Fast forward to Coach MacIntyre’s current recruiting class, which possesses an average RR rating of 5.530, which would rank 2nd among all of the signed classes in the past decade, bringing up another complication with a potential coaching change. You’d be trading in statistically our best class since 2008 for another “transition” class, which historically has produced minimal talent. In fact, in the past ten classes, the three with the lowest average RR rating were all transition classes:
- Embree to MacIntyre in 2013: 5.443
- Hawkins to Embree in 2011: 5.439
- Barnett to Hawkins in 2006: 5.336
Similarly, the two classes who have exhausted their eligibility (2006 and 2011) currently rank as the bottom two in percentage of significant contribution, with 2012 likely to take over as the worst overall at the conclusion of that classes eligibility.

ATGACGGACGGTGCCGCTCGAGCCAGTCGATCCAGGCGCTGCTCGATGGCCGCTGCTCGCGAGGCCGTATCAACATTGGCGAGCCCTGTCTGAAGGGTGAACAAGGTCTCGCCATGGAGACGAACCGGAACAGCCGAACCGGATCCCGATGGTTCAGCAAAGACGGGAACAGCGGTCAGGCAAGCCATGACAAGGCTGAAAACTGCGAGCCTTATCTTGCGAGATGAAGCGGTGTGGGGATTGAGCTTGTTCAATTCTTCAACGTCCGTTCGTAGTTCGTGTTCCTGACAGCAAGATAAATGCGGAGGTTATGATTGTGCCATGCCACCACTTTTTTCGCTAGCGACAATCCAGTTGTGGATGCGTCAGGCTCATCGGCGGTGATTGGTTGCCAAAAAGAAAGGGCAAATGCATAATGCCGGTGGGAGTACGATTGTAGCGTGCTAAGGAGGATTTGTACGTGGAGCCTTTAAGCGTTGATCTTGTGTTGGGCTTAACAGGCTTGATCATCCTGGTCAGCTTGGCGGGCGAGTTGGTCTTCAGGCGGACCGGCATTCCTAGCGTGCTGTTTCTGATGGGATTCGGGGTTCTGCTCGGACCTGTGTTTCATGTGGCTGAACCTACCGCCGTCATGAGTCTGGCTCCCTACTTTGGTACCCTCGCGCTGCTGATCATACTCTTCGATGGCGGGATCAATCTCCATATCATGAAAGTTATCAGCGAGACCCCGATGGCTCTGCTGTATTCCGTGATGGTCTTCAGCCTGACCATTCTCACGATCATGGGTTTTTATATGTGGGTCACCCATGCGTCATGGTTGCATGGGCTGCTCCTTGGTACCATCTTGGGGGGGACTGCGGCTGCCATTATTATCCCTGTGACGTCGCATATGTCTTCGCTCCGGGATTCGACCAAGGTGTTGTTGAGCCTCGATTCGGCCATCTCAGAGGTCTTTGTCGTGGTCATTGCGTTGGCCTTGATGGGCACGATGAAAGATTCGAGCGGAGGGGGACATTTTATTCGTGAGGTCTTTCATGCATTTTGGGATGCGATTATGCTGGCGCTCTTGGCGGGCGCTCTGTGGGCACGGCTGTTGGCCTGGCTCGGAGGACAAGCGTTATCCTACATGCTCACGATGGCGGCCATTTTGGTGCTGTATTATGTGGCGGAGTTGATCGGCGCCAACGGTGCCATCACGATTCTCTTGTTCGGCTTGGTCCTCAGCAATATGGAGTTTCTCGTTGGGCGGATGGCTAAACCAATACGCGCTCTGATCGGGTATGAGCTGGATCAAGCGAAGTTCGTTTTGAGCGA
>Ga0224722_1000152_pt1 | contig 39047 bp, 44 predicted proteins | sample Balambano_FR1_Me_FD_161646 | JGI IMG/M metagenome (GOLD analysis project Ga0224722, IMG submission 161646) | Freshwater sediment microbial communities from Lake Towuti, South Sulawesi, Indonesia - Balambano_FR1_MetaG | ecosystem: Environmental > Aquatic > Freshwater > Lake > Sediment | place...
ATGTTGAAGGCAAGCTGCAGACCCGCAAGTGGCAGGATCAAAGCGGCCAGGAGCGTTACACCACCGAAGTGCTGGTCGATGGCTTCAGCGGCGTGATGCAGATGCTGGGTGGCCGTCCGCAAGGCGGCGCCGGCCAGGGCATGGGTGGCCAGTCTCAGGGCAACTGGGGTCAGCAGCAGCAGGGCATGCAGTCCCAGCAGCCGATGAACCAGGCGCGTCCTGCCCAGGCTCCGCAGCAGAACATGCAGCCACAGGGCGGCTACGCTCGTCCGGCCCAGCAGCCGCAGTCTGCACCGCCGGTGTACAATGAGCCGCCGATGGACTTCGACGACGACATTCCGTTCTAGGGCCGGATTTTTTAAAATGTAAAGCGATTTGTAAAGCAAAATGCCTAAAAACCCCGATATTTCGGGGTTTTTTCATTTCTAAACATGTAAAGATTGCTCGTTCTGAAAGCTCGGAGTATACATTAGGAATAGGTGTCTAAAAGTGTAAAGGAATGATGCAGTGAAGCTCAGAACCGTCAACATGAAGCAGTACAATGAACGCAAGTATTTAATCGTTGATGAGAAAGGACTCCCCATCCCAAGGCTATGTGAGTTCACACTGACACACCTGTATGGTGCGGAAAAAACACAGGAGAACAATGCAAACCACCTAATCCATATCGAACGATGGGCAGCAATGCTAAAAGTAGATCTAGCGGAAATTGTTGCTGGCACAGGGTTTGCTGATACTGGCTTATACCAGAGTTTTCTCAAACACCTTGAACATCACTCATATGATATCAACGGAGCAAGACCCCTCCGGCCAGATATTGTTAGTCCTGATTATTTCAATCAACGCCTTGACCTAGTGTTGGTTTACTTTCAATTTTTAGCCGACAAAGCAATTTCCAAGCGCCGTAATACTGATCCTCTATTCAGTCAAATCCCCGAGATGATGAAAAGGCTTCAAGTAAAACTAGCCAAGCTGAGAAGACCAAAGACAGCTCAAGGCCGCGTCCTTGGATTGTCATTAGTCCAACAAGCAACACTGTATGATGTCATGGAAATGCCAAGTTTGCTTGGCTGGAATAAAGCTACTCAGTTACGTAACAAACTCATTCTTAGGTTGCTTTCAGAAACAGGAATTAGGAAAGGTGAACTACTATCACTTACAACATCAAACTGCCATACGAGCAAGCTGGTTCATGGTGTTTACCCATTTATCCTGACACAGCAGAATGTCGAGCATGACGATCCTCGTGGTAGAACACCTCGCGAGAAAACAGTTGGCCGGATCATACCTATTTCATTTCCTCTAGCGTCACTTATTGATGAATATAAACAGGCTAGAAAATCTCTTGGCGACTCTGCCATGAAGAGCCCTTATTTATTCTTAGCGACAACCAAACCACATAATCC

Simply put, transition classes have historically resulted in poorly ranked commits that in turn do not produce on the field at Colorado. Introducing another one of those classes into a fragile rebuild is not a wise judgement call in my estimation.
When considering the removal of MacIntyre could also result in the loss of Jim Leavitt, who in his short stint at Colorado has dramatically improved recruiting efforts in Florida and Georgia, not too mention seen significant improvement in the production of the defense.
In fact, Coach Mac has improved his recruiting in each year he’s been on campus, a feat that neither of his predecessors accomplished before their short stints in Boulder expired.
His transition class in 2013 brought in an average RR rating of 5.443 as mentioned previously, the 2014 class came in at 5.452, last years group posted a 5.494, and halfway through this recruiting cycle our incoming kids have an average RR rating of 5.530. The Hawkins recruiting wagon fell off its wheels following that huge class in 2008, tallying falling average RR ratings in 2009, 2010, and 2011 before being replaced.